Reviewed by Sara Eisenbaum
The connection to Greek tragedy that is at the heart of the play is clear from the first moment the characters enter scene one. The dysfunction that is present is at once comforting to an audience member as they connect with the dramatic interplay of individuals who have been scorned, left and lost. As well the clear rise and fall of the traditional Greek climax is there as a grounding point in many ways; a guide throughout the play. The emotional setting of the play is tense and often it’s hard not to look away during moments that seem private but are meant for other’s enjoyment. In some ways the play is comparable to that new trend in reality TV where there is no longer a boundary between their world and ours, and the invitation to spend every waking moment with someone else’s trauma instead of our own is rather disturbing yet strangely delightful. The real standout of the play was the set design. It was simplistic and unchanging which connected well to the motif being presented with the characters. It’s a broader statement (of course this could just be the fumbles of a muddled mind) about the unchanging nature of humanity, and on closer inspection the modern family. You have separation and resentment and the play is a testament to watching that resentment unfold. The characters for the most part use the idea of resentment to portray true and honest sentimentality. There are times when the diatribes, monologues, and needy pleading become overwhelming and lose the true essence of the thematic motion of the play, but overall “The Water’s Edge” pulls the audience into a scenario that is at once relatable yet a work of art onto itself.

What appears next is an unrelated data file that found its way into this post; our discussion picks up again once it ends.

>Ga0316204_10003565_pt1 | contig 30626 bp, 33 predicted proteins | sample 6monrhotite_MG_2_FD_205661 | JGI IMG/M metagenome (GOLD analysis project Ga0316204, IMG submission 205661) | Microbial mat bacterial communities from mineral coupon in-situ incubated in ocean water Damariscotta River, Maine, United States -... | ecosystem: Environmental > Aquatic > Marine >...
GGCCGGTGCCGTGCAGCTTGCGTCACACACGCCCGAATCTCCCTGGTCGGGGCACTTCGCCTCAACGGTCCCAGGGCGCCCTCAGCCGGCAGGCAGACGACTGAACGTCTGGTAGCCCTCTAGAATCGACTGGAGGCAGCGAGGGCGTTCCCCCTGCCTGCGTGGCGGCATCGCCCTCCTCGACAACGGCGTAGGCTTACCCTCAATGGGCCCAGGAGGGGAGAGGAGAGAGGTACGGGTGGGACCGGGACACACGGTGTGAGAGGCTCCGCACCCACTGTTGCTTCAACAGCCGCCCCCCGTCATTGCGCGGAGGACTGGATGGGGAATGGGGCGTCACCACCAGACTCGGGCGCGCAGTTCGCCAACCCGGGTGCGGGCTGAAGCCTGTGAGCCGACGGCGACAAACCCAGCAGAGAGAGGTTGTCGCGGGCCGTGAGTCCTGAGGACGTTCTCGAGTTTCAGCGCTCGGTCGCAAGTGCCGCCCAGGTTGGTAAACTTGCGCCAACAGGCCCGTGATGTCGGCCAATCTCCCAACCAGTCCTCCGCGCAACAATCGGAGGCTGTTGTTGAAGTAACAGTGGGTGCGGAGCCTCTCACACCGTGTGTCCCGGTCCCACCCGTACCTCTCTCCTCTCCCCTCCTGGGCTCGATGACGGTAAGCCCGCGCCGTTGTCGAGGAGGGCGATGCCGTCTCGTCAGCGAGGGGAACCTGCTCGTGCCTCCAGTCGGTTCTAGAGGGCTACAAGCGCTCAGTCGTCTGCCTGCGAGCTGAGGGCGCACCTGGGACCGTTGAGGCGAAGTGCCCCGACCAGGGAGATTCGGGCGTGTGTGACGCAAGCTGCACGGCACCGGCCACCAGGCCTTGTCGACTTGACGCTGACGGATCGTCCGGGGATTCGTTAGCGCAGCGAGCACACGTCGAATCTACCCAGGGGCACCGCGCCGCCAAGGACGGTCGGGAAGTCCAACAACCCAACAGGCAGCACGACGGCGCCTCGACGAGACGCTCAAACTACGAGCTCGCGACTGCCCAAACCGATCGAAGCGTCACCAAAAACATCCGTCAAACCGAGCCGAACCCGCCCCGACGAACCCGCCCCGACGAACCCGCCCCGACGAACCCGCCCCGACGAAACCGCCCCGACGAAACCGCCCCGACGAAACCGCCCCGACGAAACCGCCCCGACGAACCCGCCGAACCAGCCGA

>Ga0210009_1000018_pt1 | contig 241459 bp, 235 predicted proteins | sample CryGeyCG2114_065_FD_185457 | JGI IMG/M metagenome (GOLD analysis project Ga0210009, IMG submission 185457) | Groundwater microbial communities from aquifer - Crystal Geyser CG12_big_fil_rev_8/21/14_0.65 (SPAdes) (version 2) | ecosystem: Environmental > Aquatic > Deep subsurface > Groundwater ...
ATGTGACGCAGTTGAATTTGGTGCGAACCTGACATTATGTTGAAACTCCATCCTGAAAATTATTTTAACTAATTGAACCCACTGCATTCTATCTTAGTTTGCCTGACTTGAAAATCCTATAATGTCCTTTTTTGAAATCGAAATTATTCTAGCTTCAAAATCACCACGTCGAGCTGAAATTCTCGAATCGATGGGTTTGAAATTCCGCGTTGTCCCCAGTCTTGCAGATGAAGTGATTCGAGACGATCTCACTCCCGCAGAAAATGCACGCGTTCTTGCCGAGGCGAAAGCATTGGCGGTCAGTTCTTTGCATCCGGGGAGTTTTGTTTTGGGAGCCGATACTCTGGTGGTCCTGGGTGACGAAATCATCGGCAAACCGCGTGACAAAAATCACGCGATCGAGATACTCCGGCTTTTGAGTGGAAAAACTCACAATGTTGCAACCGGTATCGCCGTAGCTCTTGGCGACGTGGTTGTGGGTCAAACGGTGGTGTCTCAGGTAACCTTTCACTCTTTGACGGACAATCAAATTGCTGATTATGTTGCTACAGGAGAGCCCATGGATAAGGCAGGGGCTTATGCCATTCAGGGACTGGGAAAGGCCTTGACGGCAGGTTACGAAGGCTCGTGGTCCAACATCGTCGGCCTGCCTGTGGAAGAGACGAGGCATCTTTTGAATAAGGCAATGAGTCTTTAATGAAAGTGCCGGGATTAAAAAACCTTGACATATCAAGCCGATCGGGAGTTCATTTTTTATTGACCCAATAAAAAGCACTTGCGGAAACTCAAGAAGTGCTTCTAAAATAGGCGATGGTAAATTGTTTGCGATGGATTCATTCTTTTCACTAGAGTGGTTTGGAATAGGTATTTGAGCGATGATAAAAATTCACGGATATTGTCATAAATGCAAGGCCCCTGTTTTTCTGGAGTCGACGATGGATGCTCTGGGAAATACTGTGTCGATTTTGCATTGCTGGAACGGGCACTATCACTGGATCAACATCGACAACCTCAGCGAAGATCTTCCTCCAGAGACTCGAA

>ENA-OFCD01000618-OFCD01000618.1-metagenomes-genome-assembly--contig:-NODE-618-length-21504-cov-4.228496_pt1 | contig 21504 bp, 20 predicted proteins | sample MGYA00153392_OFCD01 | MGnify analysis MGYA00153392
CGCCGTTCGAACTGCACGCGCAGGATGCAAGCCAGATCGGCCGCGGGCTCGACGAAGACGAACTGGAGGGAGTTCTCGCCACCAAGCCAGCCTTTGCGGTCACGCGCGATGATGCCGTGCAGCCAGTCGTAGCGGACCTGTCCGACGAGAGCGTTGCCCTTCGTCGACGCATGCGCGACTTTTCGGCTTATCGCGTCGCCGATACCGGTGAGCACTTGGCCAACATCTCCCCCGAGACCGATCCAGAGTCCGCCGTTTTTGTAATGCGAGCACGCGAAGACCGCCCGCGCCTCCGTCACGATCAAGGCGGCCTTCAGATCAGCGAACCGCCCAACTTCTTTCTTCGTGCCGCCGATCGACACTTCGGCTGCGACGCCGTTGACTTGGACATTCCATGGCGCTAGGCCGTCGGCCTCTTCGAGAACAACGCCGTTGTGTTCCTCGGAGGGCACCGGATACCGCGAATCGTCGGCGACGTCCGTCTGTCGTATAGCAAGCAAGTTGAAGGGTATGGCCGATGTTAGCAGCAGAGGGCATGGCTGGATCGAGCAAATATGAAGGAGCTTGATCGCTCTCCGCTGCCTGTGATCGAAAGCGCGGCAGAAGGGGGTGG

At The Raven Theatre Complex, 6157 North Clark Street, Chicago, IL
Written by Theresa Rebeck
Directed by Robert Tobin
Thursdays, Fridays and Saturdays at 8:00pm Sundays at 3:30pm
For more information, visit http://www.raventheatre.com/special-events